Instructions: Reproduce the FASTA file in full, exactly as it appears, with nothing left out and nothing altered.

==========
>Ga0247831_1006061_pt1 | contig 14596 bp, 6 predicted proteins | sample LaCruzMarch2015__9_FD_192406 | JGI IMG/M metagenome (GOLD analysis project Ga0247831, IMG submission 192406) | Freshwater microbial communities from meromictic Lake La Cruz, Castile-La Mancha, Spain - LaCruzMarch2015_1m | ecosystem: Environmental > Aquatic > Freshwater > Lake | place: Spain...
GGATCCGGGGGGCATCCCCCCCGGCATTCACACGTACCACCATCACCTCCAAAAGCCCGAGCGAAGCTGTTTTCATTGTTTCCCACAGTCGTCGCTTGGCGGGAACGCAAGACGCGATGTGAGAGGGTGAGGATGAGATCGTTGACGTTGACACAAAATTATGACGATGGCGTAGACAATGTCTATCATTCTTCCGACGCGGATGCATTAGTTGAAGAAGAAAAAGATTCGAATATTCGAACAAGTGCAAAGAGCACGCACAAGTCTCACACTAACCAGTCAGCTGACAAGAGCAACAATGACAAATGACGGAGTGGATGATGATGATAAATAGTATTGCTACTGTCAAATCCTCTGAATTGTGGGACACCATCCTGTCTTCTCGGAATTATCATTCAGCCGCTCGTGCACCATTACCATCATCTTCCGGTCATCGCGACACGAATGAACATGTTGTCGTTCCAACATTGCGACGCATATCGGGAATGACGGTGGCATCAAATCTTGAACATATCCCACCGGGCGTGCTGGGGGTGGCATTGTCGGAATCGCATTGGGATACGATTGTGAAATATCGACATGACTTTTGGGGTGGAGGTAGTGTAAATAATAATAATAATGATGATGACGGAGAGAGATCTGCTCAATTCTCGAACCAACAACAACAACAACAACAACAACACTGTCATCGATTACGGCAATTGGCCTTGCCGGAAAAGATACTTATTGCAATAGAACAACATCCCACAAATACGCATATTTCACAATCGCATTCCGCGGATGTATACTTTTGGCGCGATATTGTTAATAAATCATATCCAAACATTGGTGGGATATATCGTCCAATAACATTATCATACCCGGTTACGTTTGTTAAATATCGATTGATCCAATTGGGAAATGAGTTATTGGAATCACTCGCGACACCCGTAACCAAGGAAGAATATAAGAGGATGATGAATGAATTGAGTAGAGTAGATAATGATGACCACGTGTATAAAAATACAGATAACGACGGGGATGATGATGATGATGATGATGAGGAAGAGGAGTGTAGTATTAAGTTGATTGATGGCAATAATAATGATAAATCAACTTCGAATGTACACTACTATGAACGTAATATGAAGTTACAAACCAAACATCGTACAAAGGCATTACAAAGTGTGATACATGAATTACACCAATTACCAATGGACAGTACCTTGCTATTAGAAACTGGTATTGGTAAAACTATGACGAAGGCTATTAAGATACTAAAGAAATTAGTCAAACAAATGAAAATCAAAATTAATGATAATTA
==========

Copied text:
>Ga0247831_1006061_pt1 | contig 14596 bp, 6 predicted proteins | sample LaCruzMarch2015__9_FD_192406 | JGI IMG/M metagenome (GOLD analysis project Ga0247831, IMG submission 192406) | Freshwater microbial communities from meromictic Lake La Cruz, Castile-La Mancha, Spain - LaCruzMarch2015_1m | ecosystem: Environmental > Aquatic > Freshwater > Lake | place: Spain...
GGATCCGGGGGGCATCCCCCCCGGCATTCACACGTACCACCATCACCTCCAAAAGCCCGAGCGAAGCTGTTTTCATTGTTTCCCACAGTCGTCGCTTGGCGGGAACGCAAGACGCGATGTGAGAGGGTGAGGATGAGATCGTTGACGTTGACACAAAATTATGACGATGGCGTAGACAATGTCTATCATTCTTCCGACGCGGATGCATTAGTTGAAGAAGAAAAAGATTCGAATATTCGAACAAGTGCAAAGAGCACGCACAAGTCTCACACTAACCAGTCAGCTGACAAGAGCAACAATGACAAATGACGGAGTGGATGATGATGATAAATAGTATTGCTACTGTCAAATCCTCTGAATTGTGGGACACCATCCTGTCTTCTCGGAATTATCATTCAGCCGCTCGTGCACCATTACCATCATCTTCCGGTCATCGCGACACGAATGAACATGTTGTCGTTCCAACATTGCGACGCATATCGGGAATGACGGTGGCATCAAATCTTGAACATATCCCACCGGGCGTGCTGGGGGTGGCATTGTCGGAATCGCATTGGGATACGATTGTGAAATATCGACATGACTTTTGGGGTGGAGGTAGTGTAAATAATAATAATAATGATGATGACGGAGAGAGATCTGCTCAATTCTCGAACCAACAACAACAACAACAACAACAACACTGTCATCGATTACGGCAATTGGCCTTGCCGGAAAAGATACTTATTGCAATAGAACAACATCCCACAAATACGCATATTTCACAATCGCATTCCGCGGATGTATACTTTTGGCGCGATATTGTTAATAAATCATATCCAAACATTGGTGGGATATATCGTCCAATAACATTATCATACCCGGTTACGTTTGTTAAATATCGATTGATCCAATTGGGAAATGAGTTATTGGAATCACTCGCGACACCCGTAACCAAGGAAGAATATAAGAGGATGATGAATGAATTGAGTAGAGTAGATAATGATGACCACGTGTATAAAAATACAGATAACGACGGGGATGATGATGATGATGATGATGAGGAAGAGGAGTGTAGTATTAAGTTGATTGATGGCAATAATAATGATAAATCAACTTCGAATGTACACTACTATGAACGTAATATGAAGTTACAAACCAAACATCGTACAAAGGCATTACAAAGTGTGATACATGAATTACACCAATTACCAATGGACAGTACCTTGCTATTAGAAACTGGTATTGGTAAAACTATGACGAAGGCTATTAAGATACTAAAGAAATTAGTCAAACAAATGAAAATCAAAATTAATGATAATTA